Up until the construction of steel girder skyscrapers in Chicago during the 1880s, the largest and tallest buildings erected in North America were constructed in stone in America’s southwest by the Ancient Pueblos (formally known as the Anasazi). The ruins of these buildings can be seen at Chaco Cultural National Historical Park. While parked in Northern New Mexico for a couple weeks, we had time to explore Chaco Canyon ruins as well as those of Mesa Verde National Park, Aztec National Monument and Bandelier National Monument.
Within the four corners region of the country, these Ancient Pueblo ruins offer a glimpse into a collapsed civilization steeped in mystery. They do not, however indicate a single culture and one single collapse, but instead a whole series of them, all before Columbus set foot on the New World in 1492. Still, the Ancient Puebloans did not completely vanish – remaining are modern descendants – Zuni and Hopi for example. But wrapped in theories and conjectures intertwined with archeological evidence is the question that is foremost on people’s minds when visiting Chaco or Mesa Verde and that is “Why would anyone build such an advanced city in that wasteland or on the side of a cliff, and why having gone through so much trouble to build it, abandon it?”
This got me thinking about Jared Diamond’s book “Guns, Germs and Steel” which I read way too long ago to remember much of anything substantial. But what I do remember is that embedded deeply in Diamond’s book are very convincing answers to the $1,000,000 question, “Why did some civilizations collapse while others did not?” To that end, how would Diamond address the mysteries behind the Ancient Pueblo ruins of the Southwest?
No longer having the book I read years ago, I searched online and was able to access Chapter 4 of Diamond’s book, which is devoted to the Ancient Pueblos. So, to answer the question as to why these Pueblo cities were abandoned, here is my condensed answer from Diamond’s lengthy explanation – lack of resources and all the nasty things that come with that. Consider, for example the Puebloans in Chaco Canyon. Remember, they are the ones that built the largest city in North America before Chicago’s skyscrapers.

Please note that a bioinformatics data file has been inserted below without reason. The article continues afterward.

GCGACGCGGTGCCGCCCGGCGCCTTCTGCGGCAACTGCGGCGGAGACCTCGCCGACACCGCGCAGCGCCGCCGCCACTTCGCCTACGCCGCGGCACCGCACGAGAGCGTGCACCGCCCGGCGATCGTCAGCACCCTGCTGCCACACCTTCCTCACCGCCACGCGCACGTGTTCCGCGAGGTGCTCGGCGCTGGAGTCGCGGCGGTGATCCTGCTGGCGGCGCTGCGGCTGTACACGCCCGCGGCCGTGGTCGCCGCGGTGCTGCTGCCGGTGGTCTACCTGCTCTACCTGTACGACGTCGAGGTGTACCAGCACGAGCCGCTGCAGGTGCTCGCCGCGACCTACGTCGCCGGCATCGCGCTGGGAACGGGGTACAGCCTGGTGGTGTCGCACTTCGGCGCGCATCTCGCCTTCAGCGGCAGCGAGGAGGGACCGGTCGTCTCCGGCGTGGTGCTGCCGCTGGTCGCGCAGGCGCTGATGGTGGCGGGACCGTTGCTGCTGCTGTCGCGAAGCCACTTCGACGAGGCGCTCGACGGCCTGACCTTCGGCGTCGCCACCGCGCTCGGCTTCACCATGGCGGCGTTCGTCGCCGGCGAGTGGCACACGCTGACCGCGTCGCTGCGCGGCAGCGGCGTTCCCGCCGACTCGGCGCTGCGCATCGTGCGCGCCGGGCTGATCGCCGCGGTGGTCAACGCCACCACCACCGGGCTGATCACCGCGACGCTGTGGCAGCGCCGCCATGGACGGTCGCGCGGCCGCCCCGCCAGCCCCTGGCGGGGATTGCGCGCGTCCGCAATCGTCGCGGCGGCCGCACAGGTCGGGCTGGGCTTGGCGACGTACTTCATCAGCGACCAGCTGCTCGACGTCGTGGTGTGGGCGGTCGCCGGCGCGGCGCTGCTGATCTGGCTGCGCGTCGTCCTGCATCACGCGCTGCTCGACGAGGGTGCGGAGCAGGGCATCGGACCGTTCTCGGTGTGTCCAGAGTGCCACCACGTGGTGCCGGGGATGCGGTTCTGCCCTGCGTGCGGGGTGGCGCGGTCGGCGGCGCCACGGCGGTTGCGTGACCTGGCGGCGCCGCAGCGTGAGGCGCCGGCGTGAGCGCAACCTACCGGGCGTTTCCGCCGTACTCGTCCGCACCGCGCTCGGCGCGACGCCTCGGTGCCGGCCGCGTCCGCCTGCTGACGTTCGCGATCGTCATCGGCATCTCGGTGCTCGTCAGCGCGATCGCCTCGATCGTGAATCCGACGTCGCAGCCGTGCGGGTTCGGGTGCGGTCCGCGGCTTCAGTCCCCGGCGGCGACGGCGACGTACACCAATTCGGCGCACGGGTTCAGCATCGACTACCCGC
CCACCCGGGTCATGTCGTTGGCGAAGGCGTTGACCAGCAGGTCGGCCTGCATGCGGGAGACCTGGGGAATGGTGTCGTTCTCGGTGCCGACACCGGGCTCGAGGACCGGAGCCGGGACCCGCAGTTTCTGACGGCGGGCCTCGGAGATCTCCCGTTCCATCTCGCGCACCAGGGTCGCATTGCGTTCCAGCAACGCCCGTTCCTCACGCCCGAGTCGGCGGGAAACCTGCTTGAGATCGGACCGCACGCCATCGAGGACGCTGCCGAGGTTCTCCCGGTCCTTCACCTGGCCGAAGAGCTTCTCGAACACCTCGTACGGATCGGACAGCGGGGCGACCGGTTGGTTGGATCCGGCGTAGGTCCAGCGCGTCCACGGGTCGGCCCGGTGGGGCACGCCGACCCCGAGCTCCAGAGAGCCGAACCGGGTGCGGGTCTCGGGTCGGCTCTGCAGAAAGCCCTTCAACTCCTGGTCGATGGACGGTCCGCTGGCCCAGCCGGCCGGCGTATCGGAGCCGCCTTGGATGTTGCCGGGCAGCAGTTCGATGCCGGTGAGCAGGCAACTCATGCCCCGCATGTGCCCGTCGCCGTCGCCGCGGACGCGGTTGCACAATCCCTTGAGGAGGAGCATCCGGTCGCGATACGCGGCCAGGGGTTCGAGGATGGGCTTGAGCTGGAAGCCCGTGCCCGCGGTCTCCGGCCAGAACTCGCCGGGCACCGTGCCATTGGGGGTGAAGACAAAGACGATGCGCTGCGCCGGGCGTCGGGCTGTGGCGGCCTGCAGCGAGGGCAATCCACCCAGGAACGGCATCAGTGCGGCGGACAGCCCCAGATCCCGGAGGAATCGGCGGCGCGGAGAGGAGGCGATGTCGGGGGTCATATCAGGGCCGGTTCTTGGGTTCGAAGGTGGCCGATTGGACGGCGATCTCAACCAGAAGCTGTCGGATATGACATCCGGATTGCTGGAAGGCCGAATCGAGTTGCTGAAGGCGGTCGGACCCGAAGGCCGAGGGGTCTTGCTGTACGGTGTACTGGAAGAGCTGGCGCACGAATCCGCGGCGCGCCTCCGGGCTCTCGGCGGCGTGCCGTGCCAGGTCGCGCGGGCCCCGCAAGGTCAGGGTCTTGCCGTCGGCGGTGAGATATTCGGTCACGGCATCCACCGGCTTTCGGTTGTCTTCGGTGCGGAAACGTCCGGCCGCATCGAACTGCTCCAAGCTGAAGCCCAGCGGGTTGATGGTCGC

Around 500 AD, people began building underground pithouses in the canyon. Over time, construction increased into multi-story and multi-room buildings, and large cirular kivas. This meant that Chaco was experiencing a population growth (thought to be in the thousands at any given time), which meant they had sustainable water and food. Evidence also indicates there was trading going on with maintained roads connecting various Pueblos to the larger Chaco Pueblo. Chaco Pueblo may very well have been a city surrounded by smaller communities, much like a modern-day civilization.
(Enjoy this slideshow of Chaco Cultural National Historical Park)
This went on for hundreds of years, but over time, Chaco Pueblo became more dependent upon imports because they simply no longer had adequate resources. As we all know too well, population growth increases demand, which puts stress on the environment. Eventually, the environmental impact from water management parallel with reoccurring droughts as well as deforestation (pinyon and juniper) created significant environmental problems. With that comes a host of problems, starvation, social unrest, and violence. However long it took to get so bad, it appears that the evacuation of Chaco was planned and happened very quickly as few items were left behind.